2019 Yuba Supermarché Review


Technical Specs & Ratings





Class 1




Hydraulic Disc



482.4 Wh

482.4 Wh

78 lbs / 35.41 kgs


VP Custom, Semi-Integrated, Threadless, Internal Cups, Straight 1-1/2"

Aluminum Alloy, Adjustable Angle -40° to 40°, 100 mm Length, 31.8 mm Clamp Diameter, Two 20 mm Spacers, Ten 10 mm Spacers, One 5 mm Spacer

Intek, Low-Rise, Aluminum Alloy, 730 Length

Velo Ergo Grip, Ergonomic, Rubber, Locking

Aluminum Alloy


Yuba Branded, Velo Comfort

VP-501 Aluminum Alloy, Platform with Fixed Pins

Hydraulic Disc

Magura MT5 Next Hydraulic Disc with 180 mm Rotors, Quad-Piston Calipers, Magura MT5 Two-Finger Levers with Adjustable Reach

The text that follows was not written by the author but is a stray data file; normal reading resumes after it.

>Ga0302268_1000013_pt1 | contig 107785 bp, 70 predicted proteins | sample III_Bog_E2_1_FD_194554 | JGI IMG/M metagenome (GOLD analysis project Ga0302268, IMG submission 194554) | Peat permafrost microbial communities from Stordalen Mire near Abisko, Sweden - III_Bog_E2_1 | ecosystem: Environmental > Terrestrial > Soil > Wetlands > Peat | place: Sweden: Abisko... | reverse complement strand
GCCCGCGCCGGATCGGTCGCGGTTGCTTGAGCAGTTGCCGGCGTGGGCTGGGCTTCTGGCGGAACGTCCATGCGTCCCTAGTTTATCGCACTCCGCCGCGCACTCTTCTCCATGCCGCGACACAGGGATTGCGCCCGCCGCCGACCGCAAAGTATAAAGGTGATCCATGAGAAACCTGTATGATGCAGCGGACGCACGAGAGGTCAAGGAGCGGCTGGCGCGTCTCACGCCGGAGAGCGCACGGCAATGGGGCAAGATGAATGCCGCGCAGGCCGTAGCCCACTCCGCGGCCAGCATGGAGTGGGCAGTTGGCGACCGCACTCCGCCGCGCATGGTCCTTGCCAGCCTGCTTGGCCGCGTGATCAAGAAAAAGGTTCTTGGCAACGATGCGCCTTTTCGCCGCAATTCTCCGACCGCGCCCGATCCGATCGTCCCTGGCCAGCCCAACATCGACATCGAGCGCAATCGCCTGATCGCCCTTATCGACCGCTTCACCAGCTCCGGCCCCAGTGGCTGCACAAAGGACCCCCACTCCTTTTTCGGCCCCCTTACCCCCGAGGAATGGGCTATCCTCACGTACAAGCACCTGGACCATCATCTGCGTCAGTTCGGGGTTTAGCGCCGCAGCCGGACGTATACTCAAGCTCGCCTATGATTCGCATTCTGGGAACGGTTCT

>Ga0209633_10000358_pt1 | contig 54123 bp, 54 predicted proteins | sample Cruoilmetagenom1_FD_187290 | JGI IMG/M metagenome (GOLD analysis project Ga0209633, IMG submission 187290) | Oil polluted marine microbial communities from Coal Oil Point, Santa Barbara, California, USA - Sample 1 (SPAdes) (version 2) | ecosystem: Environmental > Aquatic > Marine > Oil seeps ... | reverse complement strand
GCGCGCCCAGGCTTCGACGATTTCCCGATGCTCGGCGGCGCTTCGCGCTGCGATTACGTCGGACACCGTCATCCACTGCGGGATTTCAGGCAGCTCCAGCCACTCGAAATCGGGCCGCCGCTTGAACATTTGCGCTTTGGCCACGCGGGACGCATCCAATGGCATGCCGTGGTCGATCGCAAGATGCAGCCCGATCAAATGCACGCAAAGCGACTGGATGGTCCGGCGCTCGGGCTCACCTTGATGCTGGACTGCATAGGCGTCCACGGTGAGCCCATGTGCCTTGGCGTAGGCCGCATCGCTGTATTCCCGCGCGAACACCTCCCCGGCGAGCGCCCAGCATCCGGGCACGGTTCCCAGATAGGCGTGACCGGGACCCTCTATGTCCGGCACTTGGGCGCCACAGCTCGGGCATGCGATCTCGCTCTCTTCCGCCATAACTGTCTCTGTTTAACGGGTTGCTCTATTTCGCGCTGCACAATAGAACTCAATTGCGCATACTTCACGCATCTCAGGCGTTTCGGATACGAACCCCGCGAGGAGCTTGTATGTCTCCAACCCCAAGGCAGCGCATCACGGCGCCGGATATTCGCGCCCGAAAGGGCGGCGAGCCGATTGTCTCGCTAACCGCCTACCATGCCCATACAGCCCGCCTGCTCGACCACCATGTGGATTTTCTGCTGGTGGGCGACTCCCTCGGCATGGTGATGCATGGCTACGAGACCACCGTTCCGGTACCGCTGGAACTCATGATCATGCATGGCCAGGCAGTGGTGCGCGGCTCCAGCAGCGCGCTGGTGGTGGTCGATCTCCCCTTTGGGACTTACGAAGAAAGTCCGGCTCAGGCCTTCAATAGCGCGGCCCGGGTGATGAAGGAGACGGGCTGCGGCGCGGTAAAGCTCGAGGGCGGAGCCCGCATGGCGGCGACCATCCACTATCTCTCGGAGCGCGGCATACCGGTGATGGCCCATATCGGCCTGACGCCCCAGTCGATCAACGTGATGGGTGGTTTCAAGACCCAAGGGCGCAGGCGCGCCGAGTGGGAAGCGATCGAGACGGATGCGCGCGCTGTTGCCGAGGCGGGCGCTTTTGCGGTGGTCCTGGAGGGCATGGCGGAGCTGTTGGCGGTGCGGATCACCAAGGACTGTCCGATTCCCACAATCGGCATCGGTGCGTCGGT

More Details


2 Year Comprehensive

United States, Europe



16.5" Seat Tube, 23.5" Reach, 18" Stand Over Height, 30.75" Minimum Saddle Height, 29.5" Width, 104.5" Length, 42.5" Minimum Height (Stem Flat or Down)

Gloss White with Metallic Brown Accents

Rear Rack Bosses, Front Rack Bosses, Fender Bosses, Bottle Cage Bosses

Magura MT5 Next Hydraulic Disc with 180 mm Rotors, Quad-Piston Calipers, Magura MT5 Two-Finger Levers with Adjustable Reach

Video Reviews

Written Reviews

To run the forums, host the website, and travel, I charge a universal service fee for my reviews. This review was sponsored by Yuba. My goal is to be transparent and unbiased, this video and written review are not meant to be an endorsement of Yuba.